Dual A-Arm suspension is used up front with a swingarm and solid axle used out back. The swingarm looks well designed with an easy to use round-housing chain adjustment system held in place by dual pinch bolts on either side of the swingarm.
The shocks are pretty basic with 5-way preload adjustment up front. The linkageless rear suspension is controlled by a single shock with threaded spring preload adjustment. Kayo is not listing suspension travel. We’d estimate it to be around 5” at both ends, but don’t hold us to it.
The 200 rolls on 20×7-10” tires front and 19×10-10” tires rear mounted on steel wheels. The tires have a relatively narrow footprint in the middle for acceleration and braking grip with little tread on the sides making them easier to slide.
The Kayo is claimed at 43.5” in width with a 42.9” wheelbase, a 31.4” seat height, 42” overall height, and 3.7” of ground clearance under the axle carrier. It’s a bit wider, lower, and shorter than the Honda 250X. It’s a tad heavy for a chain driven, manual shift, entry level sport ATV at 363.7 pounds compared to the long since departed 313 pound Raptor 250. Hopefully, that means it’s tough.
Like the engine, the suspension works best when pushed a little. It’s necessarily on the firm side to prevent blowing through its travel on bigger hits. The shocks take the edge off smaller bumps from roots and rocks, but as we said, it’s a bit firm, magnified by the smaller tires. The shocks work better on medium size hits with the rear shock seemingly a little more active than the fronts. Landing from a couple feet of air, the shocks do well. We only felt the front’s bottom once or twice throughout our testing.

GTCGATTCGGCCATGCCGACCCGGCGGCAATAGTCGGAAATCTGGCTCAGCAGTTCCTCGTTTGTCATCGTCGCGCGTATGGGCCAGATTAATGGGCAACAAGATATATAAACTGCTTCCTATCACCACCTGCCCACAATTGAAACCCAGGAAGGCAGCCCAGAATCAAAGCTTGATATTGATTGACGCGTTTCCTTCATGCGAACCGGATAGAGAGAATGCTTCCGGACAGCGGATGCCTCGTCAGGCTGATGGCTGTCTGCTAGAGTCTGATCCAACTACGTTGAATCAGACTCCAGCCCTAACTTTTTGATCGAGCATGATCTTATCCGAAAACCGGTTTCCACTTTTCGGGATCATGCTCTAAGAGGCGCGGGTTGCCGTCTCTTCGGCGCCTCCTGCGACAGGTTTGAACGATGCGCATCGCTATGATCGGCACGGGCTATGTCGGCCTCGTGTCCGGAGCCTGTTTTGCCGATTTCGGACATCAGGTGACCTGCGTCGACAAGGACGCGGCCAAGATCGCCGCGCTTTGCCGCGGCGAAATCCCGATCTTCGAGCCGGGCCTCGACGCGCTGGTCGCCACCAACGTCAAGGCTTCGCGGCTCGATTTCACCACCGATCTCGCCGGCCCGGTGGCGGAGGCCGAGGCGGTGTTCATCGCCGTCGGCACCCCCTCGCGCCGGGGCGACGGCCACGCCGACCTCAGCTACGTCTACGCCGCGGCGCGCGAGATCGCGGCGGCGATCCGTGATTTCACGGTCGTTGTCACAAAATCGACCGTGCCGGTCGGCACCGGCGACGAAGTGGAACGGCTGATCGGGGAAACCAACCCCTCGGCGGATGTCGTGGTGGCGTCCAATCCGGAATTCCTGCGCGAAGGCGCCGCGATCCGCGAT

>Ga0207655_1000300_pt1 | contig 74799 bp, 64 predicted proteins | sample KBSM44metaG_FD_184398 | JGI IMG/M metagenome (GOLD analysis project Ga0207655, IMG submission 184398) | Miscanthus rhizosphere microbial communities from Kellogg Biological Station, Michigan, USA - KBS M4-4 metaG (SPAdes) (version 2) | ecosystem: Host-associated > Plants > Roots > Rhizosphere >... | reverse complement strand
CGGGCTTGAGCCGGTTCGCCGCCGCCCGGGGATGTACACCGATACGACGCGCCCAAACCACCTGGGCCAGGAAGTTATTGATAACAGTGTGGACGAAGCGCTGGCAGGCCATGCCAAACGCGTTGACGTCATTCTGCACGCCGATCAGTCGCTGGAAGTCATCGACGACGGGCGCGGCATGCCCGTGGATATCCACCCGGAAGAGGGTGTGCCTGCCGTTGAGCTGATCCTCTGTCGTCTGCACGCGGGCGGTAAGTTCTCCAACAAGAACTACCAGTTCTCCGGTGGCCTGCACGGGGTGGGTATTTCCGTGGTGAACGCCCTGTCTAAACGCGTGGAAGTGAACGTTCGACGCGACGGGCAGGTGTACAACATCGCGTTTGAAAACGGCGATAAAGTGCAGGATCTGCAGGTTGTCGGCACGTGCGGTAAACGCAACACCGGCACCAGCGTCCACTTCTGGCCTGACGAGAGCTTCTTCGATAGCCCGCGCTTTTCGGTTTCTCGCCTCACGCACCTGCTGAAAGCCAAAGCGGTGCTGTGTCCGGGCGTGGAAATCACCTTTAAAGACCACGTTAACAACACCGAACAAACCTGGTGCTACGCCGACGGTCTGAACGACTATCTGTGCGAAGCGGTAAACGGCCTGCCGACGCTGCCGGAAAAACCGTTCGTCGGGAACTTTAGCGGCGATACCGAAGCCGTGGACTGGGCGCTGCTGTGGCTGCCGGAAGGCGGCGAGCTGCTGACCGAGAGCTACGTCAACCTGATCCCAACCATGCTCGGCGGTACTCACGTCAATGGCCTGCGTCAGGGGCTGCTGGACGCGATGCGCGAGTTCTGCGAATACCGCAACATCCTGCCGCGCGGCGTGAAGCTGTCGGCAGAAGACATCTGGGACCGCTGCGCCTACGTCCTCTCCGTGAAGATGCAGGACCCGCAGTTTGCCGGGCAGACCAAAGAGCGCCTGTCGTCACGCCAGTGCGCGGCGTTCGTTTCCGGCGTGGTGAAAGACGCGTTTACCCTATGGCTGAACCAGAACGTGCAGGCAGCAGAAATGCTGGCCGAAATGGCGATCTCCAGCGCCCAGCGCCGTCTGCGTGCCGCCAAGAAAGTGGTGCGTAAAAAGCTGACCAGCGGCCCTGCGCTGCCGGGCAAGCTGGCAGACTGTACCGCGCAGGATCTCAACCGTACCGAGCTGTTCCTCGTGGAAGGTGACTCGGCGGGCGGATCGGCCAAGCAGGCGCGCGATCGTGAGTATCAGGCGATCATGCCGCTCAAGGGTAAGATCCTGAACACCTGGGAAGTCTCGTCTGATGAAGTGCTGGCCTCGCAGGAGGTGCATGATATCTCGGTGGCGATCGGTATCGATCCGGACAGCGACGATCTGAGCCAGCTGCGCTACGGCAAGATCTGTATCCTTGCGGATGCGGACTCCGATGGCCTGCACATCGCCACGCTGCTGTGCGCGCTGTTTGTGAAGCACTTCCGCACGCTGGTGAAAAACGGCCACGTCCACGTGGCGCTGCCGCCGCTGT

Firmer shock settings and a lower CG feeling for its width make the Jackal 200 feel pretty planted in the turns. We felt good braking late, dropping a gear, stuffing it hard into turns, and ripping out of corners at a high RPM a little sideways. It also feels equally stable on sidehills. On steep, punchy climbs, the Kayo felt predictable with good body English. The shorter wheelbase had us letting off the brakes on short, punchy descents. The smaller tires, which aid acceleration and handling do require more careful line selection in the chunky stuff as they limit ground clearance.
Steering on our unit was a little on the stiff side for smaller riders. We loosened the stem clamp, lubed and reassembled it, and it made no noticeable difference. The Kayo did well at going where it was pointed; we only wish the handlebars turned a little farther to maximize the tight turning radius its short stable footprint can provide.
Overall, handling and suspension are good enough to utilize all of the performance the sporty little 200 engine provides. This makes learning ATV handling easier for beginners and more fun regardless of skill level.